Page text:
To Cheryl and Joshua Winiarz, the Los Angeles County Board of Education represented their last hope for keeping their daughter in the school she loved.
The Beverly Hills school system denied Sophie a permit to continue attending Horace Mann Elementary School because she lives outside the city. In June, the Winiarzes appealed the decision to the county board but left in tears after the request was denied.
They are among about 200 families who, under a new policy, were denied permits for their children to continue attending Beverly Hills Unified schools because they live outside of the city. Dozens of families appealed to the county, but many said they believe they did not receive a fair hearing because not all seven members of the panel were present to vote. Four “yes” votes are required to overturn the school district; the Winiarzes received two affirmative votes from the five members present.
Of the 44 appeals heard so far, 30 have been rejected. In 19 of those denied cases, including Sophie’s, the county board’s hearing consultant recommended that the appeal be granted.
Sophie had been enrolled in the Beverly Hills district since the fourth grade, first at Beverly Vista School and then as an honor student at Horace Mann, less than a mile from the family’s home. Her parents argued that she should be allowed to complete seventh and eighth grades at the school.
“It’s so unjust,” Cheryl Winiarz said. “Sophie was afraid to come to the hearing and now she’ll be devastated. They’re doing psychological damage to these children.”
Parents from the Beverly Hills school district are not the only ones affected by such residency disputes. Many cash-strapped school districts want to keep more of their students — and the state funding they bring. Families of many of these students are filing appeals.
Hearings are punctuated frequently by sobs and sometimes angry outbursts from families struggling with custody and childcare arrangements as well as transportation and health issues.
So many cases are piling up — 30 to 40 are on agendas in coming weeks — that the county board is considering having a separate panel decide some cases.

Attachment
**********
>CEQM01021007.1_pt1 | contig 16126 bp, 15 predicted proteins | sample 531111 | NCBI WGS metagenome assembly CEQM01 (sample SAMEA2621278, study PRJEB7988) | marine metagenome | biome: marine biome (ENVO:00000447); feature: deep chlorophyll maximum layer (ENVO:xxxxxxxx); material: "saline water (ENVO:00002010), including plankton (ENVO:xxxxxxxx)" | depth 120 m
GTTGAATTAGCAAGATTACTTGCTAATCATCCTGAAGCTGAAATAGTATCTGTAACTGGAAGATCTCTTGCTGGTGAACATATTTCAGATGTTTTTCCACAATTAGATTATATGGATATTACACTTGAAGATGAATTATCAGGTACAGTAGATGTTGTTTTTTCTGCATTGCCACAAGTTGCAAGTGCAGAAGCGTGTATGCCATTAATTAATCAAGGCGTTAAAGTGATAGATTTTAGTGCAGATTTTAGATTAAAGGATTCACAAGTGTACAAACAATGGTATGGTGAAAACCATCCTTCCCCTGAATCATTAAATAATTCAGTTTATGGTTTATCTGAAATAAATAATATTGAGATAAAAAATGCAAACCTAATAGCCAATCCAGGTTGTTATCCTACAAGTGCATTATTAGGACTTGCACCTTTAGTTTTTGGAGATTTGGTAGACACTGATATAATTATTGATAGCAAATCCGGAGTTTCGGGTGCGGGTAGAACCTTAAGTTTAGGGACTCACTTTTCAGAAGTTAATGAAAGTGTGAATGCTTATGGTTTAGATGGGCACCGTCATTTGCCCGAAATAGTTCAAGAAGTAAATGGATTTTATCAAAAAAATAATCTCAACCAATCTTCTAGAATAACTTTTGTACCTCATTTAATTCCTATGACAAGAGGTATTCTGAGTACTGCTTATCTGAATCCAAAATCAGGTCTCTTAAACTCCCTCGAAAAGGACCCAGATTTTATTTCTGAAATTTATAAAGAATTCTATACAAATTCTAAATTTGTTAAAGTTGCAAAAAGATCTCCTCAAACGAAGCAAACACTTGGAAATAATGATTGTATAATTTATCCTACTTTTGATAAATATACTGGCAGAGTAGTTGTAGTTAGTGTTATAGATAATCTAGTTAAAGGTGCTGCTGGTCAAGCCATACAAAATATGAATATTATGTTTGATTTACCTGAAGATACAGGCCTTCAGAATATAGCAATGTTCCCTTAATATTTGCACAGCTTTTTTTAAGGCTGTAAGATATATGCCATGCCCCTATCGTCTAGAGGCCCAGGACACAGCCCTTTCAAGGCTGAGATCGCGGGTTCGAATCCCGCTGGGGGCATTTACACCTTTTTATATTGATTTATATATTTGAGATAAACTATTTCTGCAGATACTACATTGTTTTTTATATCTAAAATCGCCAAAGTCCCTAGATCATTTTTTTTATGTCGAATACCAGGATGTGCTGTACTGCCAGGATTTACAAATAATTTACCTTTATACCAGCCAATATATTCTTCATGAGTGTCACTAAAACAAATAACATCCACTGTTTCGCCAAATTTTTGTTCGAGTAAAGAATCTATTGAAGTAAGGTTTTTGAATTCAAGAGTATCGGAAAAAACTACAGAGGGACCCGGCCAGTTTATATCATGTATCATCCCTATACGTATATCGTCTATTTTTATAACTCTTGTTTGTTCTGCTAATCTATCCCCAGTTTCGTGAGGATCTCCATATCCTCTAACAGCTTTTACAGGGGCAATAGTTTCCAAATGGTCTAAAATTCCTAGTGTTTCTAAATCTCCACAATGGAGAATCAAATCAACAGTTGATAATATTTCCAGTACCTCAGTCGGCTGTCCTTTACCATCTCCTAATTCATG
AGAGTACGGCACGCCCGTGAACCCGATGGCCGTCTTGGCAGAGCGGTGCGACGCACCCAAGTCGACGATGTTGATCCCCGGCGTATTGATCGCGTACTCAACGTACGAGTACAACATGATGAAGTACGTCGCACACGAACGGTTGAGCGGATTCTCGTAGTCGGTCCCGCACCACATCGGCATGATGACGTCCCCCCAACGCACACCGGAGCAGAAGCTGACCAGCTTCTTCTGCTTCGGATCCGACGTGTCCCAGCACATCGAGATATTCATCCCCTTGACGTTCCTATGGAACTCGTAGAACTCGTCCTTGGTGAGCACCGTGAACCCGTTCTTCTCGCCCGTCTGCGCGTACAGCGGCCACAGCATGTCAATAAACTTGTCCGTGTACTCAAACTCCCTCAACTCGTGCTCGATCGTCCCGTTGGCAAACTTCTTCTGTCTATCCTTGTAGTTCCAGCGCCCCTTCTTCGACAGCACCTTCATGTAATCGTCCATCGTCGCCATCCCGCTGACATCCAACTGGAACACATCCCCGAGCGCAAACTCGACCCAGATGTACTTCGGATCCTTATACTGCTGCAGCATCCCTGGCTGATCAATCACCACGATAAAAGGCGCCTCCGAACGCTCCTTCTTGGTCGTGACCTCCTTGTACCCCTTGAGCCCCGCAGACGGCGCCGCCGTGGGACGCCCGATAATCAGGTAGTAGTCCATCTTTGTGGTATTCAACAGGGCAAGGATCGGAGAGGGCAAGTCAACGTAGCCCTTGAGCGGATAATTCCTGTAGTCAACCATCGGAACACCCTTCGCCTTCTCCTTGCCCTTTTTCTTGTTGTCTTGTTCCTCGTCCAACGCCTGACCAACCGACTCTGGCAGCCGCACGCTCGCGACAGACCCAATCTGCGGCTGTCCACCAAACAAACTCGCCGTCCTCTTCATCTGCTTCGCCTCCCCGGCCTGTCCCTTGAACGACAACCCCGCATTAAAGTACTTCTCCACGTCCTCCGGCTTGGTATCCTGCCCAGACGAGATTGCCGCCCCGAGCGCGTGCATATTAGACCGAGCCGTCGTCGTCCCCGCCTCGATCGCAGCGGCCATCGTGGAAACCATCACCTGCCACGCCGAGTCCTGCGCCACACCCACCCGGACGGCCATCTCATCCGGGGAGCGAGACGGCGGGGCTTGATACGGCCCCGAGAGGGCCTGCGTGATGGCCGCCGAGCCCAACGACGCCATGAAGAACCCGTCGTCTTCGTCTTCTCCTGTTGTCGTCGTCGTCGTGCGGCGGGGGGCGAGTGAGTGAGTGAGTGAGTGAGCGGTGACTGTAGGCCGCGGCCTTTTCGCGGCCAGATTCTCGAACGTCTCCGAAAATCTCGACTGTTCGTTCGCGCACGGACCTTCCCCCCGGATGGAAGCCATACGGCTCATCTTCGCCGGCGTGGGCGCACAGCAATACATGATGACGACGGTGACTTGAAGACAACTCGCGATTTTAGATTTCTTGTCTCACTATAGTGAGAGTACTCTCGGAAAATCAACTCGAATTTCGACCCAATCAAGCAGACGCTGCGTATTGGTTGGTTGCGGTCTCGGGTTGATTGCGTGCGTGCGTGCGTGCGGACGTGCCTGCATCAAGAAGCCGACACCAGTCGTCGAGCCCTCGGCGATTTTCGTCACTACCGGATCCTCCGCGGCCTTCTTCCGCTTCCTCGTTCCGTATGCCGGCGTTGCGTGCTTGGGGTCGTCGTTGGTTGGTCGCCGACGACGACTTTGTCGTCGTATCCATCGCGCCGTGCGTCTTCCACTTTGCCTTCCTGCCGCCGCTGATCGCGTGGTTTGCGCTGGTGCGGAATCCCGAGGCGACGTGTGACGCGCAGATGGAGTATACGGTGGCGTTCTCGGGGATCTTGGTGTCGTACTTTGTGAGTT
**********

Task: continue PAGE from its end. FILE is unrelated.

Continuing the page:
Board member Leslie K. Gilbert-Lurie wants to revise the four-vote requirement, so that only three votes would be needed to win an appeal if some board members are absent.
“I think our process is fair, but my concern is that different decisions get reached depending on the number of board members present that day,” Gilbert-Lurie said. “We’re not judging the cases in an identical way.”
The appeals have spotlighted the difficult balancing act faced by the county board, which decides cases based on criteria such as the availability of special programs that might benefit some students but aren’t offered in their home districts, transportation problems that might create a hardship, and child care.
Board member Maria Elena Yepes argued that educational continuity should take precedence. She has often voted for the families in the Beverly Hills appeals.
“If it’s not a natural break in the child’s education, they should stay where they are,” she said.
County board member Douglas R. Boyd, who has voted against granting the appeals in the majority of Beverly Hills cases, said it is not the job of his panel to “micromanage” that district’s decisions.
“I would have drawn the lines differently but I respect their right to make their own policy decisions and I have voted accordingly,” Boyd said.
Money was a primary reason why the Beverly Hills Board of Education voted earlier this year to restrict most permits for students who live outside the district’s boundaries. The district changed the way it pays for schools, using property tax revenues rather than state student attendance funding. Some officials had argued that Beverly Hills taxpayers should not have to subsidize the education of nonresidents.
Under the new policy, seventh graders living outside of the city will be allowed to graduate next year from middle school in Beverly Hills. And those in high school can continue to graduation. But students in elementary school and eighth grade will not be allowed to return.
In June, Jillian Neal won an appeal for her son Jamison, 11, to stay at Horace Mann, which he has attended since kindergarten. She counts herself lucky but feels badly for other families, many of whom she knows from the PTA. She has pushed for them with county supervisors and legislators. She said she is so disenchanted with the Beverly Hills district that she plans to enroll her son in a Los Angeles charter school.
“I’m dealing with it every day trying to help find recourse,” Neal said. “I stay up at night thinking about these kids and how their lives are affected.”
Beverly Hills Board of Education President Steven Fenton said restricting permit students will mean more money for his district, which is in a period of transition with a new interim principal at Beverly Hills High School, three new elementary school principals and a new interim superintendent.
Fenton said he has friends who have appeared before the county board and lost. “I haven’t taken satisfaction in any of this,” he said.
Meanwhile, the Winiarzes, like other families, are unsure where to send their daughter in the fall. Joshua Winiarz said his family is considering moving into an apartment in Beverly Hills to stay in the district.
“There’s going to be a financial impact; an impact on where we’re going to live,” he said. “You do what you have to do to keep giving your child a good education.”